Iraqi PM-designate sends gov't program to parliament, proposed cabinet ‘in the days to come’
ERBIL (Kurdistan 24) – Iraqi Prime Minister-designate Mustafa al-Kadhimi stated on Wednesday that he had sent his official proposed “government program” to the parliament in Baghdad and noted that the names of candidates for various ministerial posts would be submitted soon.
“My Government Program was delivered to Parliament today,” said Kadhimi in a social media post. “The nominees for cabinet positions will follow in the days to come, and within the constitutionally mandated timeframe.”
Iraqi President Barham Salih officially tasked Kadhimi to form a government on April 9. From that date, according to the Iraqi constitution, the nominee must submit a ministerial program and the names of his proposed ministers “within a period not to exceed thirty days from the date of his designation” to face a vote before parliament.
Top Kurdish leaders welcomed his nomination and offered support to expedite the process. In an April 18 social media post, he affirmed, “Cabinet formation talks are underway and progressing positively. I am working on overcoming hurdles through constructive dialogue.”
Kadhimi, who has served for years as the country’s intelligence chief, is the third man nominated to lead the nation after now-caretaker Prime Minister Adil Abdul Mahdi stepped down in late November as the consequence of a repressive crackdown on anti-government protesters that began in early October.
The process of finding a new premiere has proven to be fraught with difficulty and have been the target of criticism at times by legal experts who point out apparent constitutional violations.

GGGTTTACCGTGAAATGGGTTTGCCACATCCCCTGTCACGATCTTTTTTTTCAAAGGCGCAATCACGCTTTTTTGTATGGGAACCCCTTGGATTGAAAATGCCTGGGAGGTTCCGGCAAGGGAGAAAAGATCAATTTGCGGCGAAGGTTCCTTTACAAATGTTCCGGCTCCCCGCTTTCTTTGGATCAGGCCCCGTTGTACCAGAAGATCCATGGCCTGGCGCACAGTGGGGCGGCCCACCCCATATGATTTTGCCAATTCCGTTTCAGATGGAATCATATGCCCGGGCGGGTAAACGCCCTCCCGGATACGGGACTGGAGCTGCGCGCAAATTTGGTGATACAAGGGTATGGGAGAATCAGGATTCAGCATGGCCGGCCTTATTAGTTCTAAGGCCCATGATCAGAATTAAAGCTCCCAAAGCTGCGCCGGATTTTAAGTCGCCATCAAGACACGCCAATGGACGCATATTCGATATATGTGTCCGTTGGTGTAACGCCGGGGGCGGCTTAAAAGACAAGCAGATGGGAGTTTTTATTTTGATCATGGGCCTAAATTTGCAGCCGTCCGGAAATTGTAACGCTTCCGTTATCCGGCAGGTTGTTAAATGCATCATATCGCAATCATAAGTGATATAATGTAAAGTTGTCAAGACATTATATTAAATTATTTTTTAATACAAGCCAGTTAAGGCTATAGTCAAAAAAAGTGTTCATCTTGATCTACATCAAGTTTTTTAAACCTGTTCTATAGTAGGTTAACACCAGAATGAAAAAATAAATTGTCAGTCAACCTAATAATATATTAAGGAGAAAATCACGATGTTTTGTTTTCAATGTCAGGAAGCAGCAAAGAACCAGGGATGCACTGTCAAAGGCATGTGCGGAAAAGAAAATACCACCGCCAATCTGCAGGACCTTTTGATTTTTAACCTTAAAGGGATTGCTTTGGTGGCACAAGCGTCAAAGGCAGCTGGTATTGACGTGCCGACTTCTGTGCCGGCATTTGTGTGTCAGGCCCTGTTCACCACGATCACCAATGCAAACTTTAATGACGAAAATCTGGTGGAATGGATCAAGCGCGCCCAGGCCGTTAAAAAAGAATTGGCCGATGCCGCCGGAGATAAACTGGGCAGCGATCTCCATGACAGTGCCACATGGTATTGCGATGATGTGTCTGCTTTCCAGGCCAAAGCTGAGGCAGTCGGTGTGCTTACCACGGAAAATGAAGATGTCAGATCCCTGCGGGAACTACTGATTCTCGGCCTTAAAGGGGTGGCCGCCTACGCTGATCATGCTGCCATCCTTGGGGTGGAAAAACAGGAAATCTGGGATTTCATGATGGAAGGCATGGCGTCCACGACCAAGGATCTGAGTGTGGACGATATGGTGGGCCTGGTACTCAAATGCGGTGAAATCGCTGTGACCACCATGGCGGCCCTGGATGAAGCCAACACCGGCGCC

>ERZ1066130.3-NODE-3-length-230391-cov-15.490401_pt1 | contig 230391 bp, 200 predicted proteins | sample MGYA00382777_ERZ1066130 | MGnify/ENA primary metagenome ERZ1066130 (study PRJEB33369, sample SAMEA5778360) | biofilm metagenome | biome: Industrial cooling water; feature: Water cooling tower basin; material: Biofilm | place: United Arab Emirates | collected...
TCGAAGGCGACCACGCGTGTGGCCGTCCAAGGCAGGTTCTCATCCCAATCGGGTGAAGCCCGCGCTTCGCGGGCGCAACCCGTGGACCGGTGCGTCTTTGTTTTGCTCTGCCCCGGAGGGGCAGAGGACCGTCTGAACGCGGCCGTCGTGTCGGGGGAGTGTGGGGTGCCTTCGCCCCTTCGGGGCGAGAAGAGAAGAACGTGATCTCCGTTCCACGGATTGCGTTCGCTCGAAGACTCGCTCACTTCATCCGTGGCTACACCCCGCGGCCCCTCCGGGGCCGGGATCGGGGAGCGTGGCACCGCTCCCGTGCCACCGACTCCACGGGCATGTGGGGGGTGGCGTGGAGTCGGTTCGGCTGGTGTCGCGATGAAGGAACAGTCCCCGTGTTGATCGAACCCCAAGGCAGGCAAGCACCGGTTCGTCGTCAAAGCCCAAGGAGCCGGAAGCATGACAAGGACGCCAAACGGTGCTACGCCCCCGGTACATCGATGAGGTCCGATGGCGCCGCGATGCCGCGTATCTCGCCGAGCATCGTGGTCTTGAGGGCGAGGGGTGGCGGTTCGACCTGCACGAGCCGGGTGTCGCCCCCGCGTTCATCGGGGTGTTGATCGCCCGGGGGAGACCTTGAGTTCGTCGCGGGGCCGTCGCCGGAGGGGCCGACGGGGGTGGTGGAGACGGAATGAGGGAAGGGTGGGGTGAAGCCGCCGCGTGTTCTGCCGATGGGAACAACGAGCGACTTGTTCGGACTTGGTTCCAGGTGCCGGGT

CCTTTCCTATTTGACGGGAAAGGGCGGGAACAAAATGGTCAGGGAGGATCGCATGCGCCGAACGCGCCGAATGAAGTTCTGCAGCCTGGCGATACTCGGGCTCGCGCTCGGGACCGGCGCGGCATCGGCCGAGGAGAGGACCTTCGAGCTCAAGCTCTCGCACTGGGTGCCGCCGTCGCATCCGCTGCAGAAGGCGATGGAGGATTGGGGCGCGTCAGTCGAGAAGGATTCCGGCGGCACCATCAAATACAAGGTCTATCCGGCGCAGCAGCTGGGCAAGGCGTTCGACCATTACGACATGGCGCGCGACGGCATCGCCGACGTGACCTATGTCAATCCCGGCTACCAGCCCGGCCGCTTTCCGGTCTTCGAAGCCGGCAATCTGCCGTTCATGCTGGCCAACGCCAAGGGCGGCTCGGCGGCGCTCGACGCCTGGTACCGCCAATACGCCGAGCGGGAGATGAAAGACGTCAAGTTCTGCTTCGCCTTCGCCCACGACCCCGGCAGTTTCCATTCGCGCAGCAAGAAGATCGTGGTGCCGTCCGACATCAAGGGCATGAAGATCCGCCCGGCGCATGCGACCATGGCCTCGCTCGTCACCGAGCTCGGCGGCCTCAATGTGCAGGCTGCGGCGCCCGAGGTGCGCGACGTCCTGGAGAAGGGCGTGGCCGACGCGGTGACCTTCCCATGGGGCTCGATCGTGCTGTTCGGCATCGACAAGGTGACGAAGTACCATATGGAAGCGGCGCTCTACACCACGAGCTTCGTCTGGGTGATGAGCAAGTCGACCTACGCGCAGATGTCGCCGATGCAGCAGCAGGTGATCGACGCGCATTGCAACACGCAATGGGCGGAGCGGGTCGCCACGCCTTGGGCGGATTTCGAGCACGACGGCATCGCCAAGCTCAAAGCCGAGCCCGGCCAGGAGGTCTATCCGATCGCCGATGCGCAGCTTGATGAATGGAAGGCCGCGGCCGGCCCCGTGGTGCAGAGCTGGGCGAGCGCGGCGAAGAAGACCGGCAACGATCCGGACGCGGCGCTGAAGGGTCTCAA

Recent local Iraqi media reports indicate that Kadhimi has a near-full lineup of candidates to lead his cabinet should the parliament accept them. At least two posts, the coveted security ministries, still reportedly remain vacant amid disputes between rival Sunni and Shia-led parties.
Similar disruptions plagued Abdul Mahdi’s government formation efforts and those of previous administrations.
Since the 2005 constitution was ratified, Sunni parties have usually held the Ministry of Defense and Shia parties the Ministry of Interior (police) as part of a semi-formal power-sharing convention that has often been a source of contention among political factions claiming to represent members of the two sects.
Kadhimi appeared to be highlighting such perennial issues in Iraqi politics in a Monday tweet, in which he asserted, “I will only accept what is in the true interest of Iraq, and reject any pressure aimed at undermining it.”
He went on to highlight the current “economic, health and security challenges” the country faces and promised to form a government that would “tackle these crises.”
Erbil-Baghdad disputes, the coronavirus pandemic that is crippling governments worldwide, an ongoing protest movement that continues to demand systematic change in the national political system, potential economic repercussions of falling oil prices, and an uptick in attacks by remnants of the Islamic State are among a list of pressing issues Kadhimi would have to work to tackle, should he win over the legislature’s vote.
Editing by John J. Catherine